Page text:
Love them or hate them, meetings are a basic element of just about every business. And thanks to cloud computing, video and internet conferencing, there's little excuse for missing one. But are business meetings really helping us be more productive?
According to the Blue Jeans Network's second semi-annual State of the Modern Meeting Report, meetings still rule, but unless they're face-to-face, true business relationships are unlikely to form.
How We Meet
While the report doesn't necessarily explore the psychology behind meetings, it provides an interesting snapshot about the average business meeting. Perhaps the following will sound familiar.
First, the majority of us spend half of our days in meetings, with the average business meeting lasting 45 minutes and including almost five participants. Nearly half take place between 10 a.m. and 2 p.m., and forty percent are scheduled on Tuesday or Wednesday.
As for how meetings are being conducted, the report shows that desktop and laptop business users are increasingly skipping proprietary solutions like Skype for the ease and ubiquity of the web browser, thanks to technology advancements like WebRTC, an open-source browser-based real time communication solution. Many more meetings include video, but its use is very strategic. Those surveyed indicated that the five most common business use cases for video-centric collaboration include:
- Team meetings, especially for geographically distributed organizations.
- Sales and Marketing, where video is used for customer presentations and internal reviews.
- Human Resources, where video is used for recruiting and training.
- Executive meetings and board meetings
- International meetings with partners, vendors and employees to reduce travel time and expense
While we're all guilty of checking our mobile devices during meetings, mobile plays a significant role during meetings, with one-third of all meetings including one or more attendees participating from a mobile device.
As such, those using mobile to connect to meetings are doing so earlier in the morning and later in the evenings — there are three times more participants joining at 6 p.m. versus 5 p.m. on their mobile devices and two times as many at 7 a.m. versus 8 a.m. This could be an indication that more mobile users are connecting during their commutes, considering that the most popular cities for mobile users are also those with public transportation -- New York, San Francisco, Los Angeles, Chicago, and Houston.
For all those who have had to wait for others to arrive to a meeting, take comfort. You're not alone. The report shows most of us (55 percent) join meetings late, however, meetings in the Midwest are more likely to start on time than meetings on the East or West Coasts. And not surprising, CEOs, CTOs and founders are most often late to meetings.
Implications for the Future
While the snapshot of the modern business meeting is interesting, it does have some implications for the future. The report points out that technology is taking its toll. Nearly three quarters (71 percent) of people believe they lost a deal due to the lack of face-to-face interaction and six percent have admitted to falling asleep during an audio-only meeting.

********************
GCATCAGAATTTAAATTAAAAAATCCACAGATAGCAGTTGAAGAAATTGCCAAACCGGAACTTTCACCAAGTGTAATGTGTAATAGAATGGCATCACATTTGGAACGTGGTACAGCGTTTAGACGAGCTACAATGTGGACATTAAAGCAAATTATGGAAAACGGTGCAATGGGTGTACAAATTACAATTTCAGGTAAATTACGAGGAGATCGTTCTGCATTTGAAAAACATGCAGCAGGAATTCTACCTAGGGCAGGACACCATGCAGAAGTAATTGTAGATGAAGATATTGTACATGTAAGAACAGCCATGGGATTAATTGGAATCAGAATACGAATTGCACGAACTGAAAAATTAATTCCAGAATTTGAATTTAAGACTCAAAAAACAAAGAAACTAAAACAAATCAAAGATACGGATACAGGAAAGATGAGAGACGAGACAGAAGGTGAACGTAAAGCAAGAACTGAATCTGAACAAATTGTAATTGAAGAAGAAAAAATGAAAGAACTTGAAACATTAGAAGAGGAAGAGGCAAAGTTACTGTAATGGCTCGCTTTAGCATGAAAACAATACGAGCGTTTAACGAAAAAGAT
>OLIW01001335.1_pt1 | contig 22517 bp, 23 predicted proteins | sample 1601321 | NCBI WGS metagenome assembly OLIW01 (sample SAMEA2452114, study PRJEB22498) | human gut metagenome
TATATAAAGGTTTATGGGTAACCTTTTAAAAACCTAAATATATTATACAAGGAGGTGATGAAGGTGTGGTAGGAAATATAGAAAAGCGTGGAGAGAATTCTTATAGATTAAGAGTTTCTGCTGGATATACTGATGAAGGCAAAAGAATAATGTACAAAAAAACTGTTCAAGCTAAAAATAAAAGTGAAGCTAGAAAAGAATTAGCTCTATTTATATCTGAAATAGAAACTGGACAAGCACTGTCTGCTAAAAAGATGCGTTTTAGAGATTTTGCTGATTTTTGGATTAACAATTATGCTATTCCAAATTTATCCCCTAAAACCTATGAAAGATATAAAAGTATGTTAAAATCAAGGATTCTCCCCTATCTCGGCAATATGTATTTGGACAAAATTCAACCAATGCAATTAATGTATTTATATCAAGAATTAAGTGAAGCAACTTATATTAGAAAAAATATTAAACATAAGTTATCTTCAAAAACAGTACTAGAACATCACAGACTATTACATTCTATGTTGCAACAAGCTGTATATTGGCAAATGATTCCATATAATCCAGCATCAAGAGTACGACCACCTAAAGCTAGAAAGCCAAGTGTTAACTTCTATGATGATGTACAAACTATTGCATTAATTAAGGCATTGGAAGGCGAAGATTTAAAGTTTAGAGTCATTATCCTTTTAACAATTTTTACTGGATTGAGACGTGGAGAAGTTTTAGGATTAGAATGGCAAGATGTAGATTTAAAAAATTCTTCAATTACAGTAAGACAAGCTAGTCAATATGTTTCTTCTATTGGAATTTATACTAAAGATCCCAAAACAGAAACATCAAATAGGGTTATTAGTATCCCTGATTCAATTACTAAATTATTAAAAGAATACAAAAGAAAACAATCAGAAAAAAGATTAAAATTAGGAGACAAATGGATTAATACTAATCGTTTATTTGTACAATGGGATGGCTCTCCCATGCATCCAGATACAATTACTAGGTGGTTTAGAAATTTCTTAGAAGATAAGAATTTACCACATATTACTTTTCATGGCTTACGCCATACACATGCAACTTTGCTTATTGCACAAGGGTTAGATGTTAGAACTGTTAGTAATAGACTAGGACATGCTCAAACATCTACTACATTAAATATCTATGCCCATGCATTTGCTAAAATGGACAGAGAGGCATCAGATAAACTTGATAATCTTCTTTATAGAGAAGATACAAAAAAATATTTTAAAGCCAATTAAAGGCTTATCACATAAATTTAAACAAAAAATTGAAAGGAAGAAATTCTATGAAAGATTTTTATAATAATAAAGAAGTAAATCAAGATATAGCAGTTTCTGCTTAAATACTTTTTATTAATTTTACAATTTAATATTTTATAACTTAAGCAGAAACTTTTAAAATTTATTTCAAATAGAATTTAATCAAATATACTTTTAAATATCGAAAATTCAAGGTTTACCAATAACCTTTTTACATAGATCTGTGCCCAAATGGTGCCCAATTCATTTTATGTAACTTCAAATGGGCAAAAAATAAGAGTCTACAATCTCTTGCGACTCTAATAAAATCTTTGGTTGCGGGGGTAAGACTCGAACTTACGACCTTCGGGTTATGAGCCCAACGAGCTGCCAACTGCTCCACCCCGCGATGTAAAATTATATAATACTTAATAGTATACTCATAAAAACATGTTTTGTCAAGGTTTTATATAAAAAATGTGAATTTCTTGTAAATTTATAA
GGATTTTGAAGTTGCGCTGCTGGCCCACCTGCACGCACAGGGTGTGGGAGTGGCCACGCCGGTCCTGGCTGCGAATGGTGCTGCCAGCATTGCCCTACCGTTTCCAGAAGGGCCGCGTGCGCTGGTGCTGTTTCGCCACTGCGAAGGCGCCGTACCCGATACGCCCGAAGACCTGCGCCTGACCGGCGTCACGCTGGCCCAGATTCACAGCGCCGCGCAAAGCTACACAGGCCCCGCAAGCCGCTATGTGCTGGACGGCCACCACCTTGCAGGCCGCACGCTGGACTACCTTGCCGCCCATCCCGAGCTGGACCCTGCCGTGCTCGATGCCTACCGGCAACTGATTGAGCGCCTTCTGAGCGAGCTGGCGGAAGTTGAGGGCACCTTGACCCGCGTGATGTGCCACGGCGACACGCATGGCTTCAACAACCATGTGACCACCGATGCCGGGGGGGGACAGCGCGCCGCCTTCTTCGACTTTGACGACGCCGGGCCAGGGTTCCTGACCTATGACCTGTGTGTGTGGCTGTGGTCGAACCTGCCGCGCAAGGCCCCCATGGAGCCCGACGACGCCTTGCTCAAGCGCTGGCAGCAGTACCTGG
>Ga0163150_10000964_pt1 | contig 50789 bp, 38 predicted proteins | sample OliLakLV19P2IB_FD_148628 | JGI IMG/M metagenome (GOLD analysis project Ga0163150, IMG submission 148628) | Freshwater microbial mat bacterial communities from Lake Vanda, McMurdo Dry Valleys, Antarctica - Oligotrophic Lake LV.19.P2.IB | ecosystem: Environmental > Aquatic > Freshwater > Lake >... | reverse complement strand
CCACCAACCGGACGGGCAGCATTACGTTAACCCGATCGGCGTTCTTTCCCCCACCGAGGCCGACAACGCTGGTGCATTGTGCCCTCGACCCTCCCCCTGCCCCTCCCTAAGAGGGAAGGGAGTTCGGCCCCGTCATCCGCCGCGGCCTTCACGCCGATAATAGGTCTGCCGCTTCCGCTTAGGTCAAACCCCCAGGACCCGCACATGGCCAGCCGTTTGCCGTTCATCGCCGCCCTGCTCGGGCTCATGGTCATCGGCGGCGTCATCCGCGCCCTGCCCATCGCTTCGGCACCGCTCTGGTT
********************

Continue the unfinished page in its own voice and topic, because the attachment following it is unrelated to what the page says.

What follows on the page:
Furthermore, meeting organizers are overwhelmed by having to decide in advance whether a meeting will be an audio conference, video conference or web conference. Considering that 39 percent of video-centric meetings also have at least one audio-only participant, and thirty percent of video-centric meetings include screen/content sharing for presentations, documents or video-clips -- business meetings require a great deal of tech savvy that not only puts pressure on organizers, but can also overload an IT department.
Yet, it's not all bad news. Business meetings seem to be a place where women are leaning in more. Women lead the meeting charge, attending 14 percent more meetings than men and are 12 percent more likely than men to attend meetings on weekends. Have mobile devices made it easier for women to balance meetings with non-traditional work schedules or do women just enjoy a meeting more than men?
Are Meetings Making Us Smarter, More Productive?
What the report doesn't tell us is if meetings make us more collaborative and do they facilitate better business decisions. For that, I turned to academic research findings from Virginia Tech Carilion Research Institute, where scientists found that "individuals express diminished cognitive capacity in small groups, an effect that is exacerbated by perceived lower status within the group and correlated with specific neurobehavioral responses."
In other words, small-group dynamics have the potential to alter the expression of IQ in some susceptible people. A group of high performers may benefit from an increase in group dynamics when solving problems, while lower performing individuals see a decrease in their ability to solve difficult problems.
However, meetings don't have to result in decreased outcomes. Recent research has shown that the structure of meetings is important. A study from The University of Alabama in Huntsville highlights the need for engaging in reflexive phases -- such as time spent reflecting and discussing specific guided questions about a strategy and how they'd change it for future instances. In experiments where participants engaged reflexively, their awareness of their own roles increases, as did their knowledge base of their peers and how everything fit together to make a unit.
Productive meetings, as it turns out have little to do with the technology used, the time of day or whether or not they're face to face. Rather, it's all about how we use the time in those meetings. If we spend our time wisely -- reflecting purposefully through guided discussion, it will help everyone better understand the challenges at hand and their role in helping to solve problems or spearhead innovation. And isn't that what good social business is all about?